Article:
Designing a Better Hiring Process: Q&A with the Founders of Practical Service Design

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Erik Flowers and Megan Erin Miller use talent acquisition examples to explain service design basics and discuss why recruiters are actually designers.

Erik Flowers and Megan Miller, founders of Practical Service Design

Erik Flowers and Megan Erin Miller (Courtesy: Practical Service Design)

Erik Flowers is a principal customer experience designer at Intuit, and Megan Erin Miller is a service designer manager at Stanford University. Together, they are the founders of Practical Service Design, a resource and community meant to help make service design more accessible, practical, and teachable for designers and non-designers alike.

Over email, we discussed how the approach can be applied to talent acquisition, to improve both the hiring process and candidate experience.

“If we can’t fix or enhance who we are on the inside, how can we expect a candidate to be excited to work for us?”

You define service design as “a human-centered design approach that places equal value on the customer experience and the business process.” Is this a method that could benefit the candidate experience as it does the customer experience?

Absolutely. The word “customer” in this sense is just a shorthand for “the ones which we are serving.”

In this case, the candidate is the identified actor that the service is built to accommodate. Regardless of the context, there is something performing a service for someone. In this case, it’s the talent acquisition service and the candidates they are trying to attract. There’s still an exchange going on that is mediated by the service. You want the best candidates, and they want a job that fits their needs. It’s not an exchange of money as payment, it’s an exchange of time. You’re asking them to pay with the experience they go through, and what they’re trying to buy is the eventual outcome, the job offer.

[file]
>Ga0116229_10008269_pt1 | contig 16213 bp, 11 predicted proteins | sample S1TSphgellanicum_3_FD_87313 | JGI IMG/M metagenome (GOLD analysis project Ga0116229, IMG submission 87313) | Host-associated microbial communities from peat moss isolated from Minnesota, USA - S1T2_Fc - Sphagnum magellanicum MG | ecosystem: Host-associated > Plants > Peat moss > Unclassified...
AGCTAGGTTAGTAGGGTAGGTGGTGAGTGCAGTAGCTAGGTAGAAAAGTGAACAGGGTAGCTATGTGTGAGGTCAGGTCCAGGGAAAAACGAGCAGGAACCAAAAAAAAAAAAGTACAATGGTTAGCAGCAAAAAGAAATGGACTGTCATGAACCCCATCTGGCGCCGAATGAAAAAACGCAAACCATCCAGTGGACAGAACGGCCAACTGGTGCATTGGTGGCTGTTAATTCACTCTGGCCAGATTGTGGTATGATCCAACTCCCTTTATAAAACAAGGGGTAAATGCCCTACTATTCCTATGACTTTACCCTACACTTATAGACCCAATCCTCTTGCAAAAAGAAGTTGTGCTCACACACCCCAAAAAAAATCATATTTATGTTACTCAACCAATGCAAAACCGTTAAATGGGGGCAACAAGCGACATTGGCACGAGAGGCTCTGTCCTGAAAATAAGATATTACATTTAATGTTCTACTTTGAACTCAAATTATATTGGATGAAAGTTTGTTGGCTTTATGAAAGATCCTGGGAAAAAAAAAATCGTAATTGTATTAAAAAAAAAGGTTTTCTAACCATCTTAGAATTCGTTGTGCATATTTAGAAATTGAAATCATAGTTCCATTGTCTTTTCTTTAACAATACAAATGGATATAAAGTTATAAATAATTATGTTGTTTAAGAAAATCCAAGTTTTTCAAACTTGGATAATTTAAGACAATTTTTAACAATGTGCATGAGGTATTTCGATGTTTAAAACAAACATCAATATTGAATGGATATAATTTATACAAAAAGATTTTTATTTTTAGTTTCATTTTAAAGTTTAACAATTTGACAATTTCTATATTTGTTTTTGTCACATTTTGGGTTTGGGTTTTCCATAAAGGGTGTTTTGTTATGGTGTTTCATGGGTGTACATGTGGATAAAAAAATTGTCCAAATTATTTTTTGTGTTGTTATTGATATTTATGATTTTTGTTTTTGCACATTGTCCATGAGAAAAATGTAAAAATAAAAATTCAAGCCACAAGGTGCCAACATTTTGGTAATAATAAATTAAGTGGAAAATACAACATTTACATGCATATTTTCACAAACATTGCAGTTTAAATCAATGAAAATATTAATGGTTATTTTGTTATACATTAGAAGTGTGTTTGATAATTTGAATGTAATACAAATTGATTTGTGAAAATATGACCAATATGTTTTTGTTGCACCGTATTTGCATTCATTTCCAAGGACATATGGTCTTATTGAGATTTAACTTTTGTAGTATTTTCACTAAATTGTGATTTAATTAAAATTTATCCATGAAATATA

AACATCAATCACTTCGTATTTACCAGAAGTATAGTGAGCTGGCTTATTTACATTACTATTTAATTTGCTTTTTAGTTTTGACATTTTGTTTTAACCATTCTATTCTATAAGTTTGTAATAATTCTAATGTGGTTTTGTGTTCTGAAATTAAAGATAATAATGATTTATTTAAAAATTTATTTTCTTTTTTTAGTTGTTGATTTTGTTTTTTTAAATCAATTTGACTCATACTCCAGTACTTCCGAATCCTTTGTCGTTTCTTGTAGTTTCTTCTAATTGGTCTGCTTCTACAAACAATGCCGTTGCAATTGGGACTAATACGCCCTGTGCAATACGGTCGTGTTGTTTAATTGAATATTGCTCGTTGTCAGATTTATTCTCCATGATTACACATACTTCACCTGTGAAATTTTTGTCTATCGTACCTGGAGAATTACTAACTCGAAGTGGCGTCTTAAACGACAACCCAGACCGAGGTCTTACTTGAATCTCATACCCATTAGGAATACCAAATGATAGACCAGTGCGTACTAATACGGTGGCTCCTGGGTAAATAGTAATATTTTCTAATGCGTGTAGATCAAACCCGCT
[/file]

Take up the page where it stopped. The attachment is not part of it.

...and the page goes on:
How might you apply service design to improve an organization’s hiring process?

This is sort of a trick question; you’d apply it the same way you would to anything else!

In fact, I [Erik] am working on our recruiting and candidate experience at Intuit, as an extracurricular project dealing with how we recruit from college career fairs, take people through the screening and interview processes, through their internships, and to the eventual hire or not. This is a classic service design project; we’re looking at the front stage experience of the candidate, and then linking it with the backstage experience of our internal actors who make it happen. It’s a process that happens over a period of time, with multiple actors, policies, systems; textbook service design and blueprinting. When you look at the choreography it takes behind the scenes to make this happen, it’s quite a process. Blueprinting this out is letting us find opportunities where we can improve our internal processes, as well as the candidate experience. If we can’t fix or enhance who we are on the inside, how can we expect a candidate to be excited to work for us?

“Candidate experience” is much discussed in the talent acquisition community, but poorly defined. Often, it is described in tactical terms (“we have a great candidate experience, we send applicants an email acknowledging receipt of their application!”). How would a service designer define candidate experience?

This goes back to Practical Service Design’s core tenet of seeing things end-to-end, surface-to-core. A candidate experience could spans days or weeks, and if you were to map it out, contain dozens of steps to get from initial awareness to the final resolution. Think of how many touchpoints – the points of interaction you have with a candidate – and how many channels you use to carry out those interactions. If you truly decomposed and unpacked the candidate experience, you’ll find dozens of touchpoints crossing many different channels, all along a timeline that occurs in a linear fashion for each candidate. And the beauty, and curse, is that no matter how well you think you design your service, the candidate still chooses how they traverse it and designs their own experience each and every time.

We can only design for service, we can’t design their actual personal experience.

Journey mapping is gaining traction in the talent acquisition space; talent teams at organizations including and Airbnb have developed maps to visualize and improve the candidate experience. Could service blueprinting also prove useful for that purpose? What might that look like?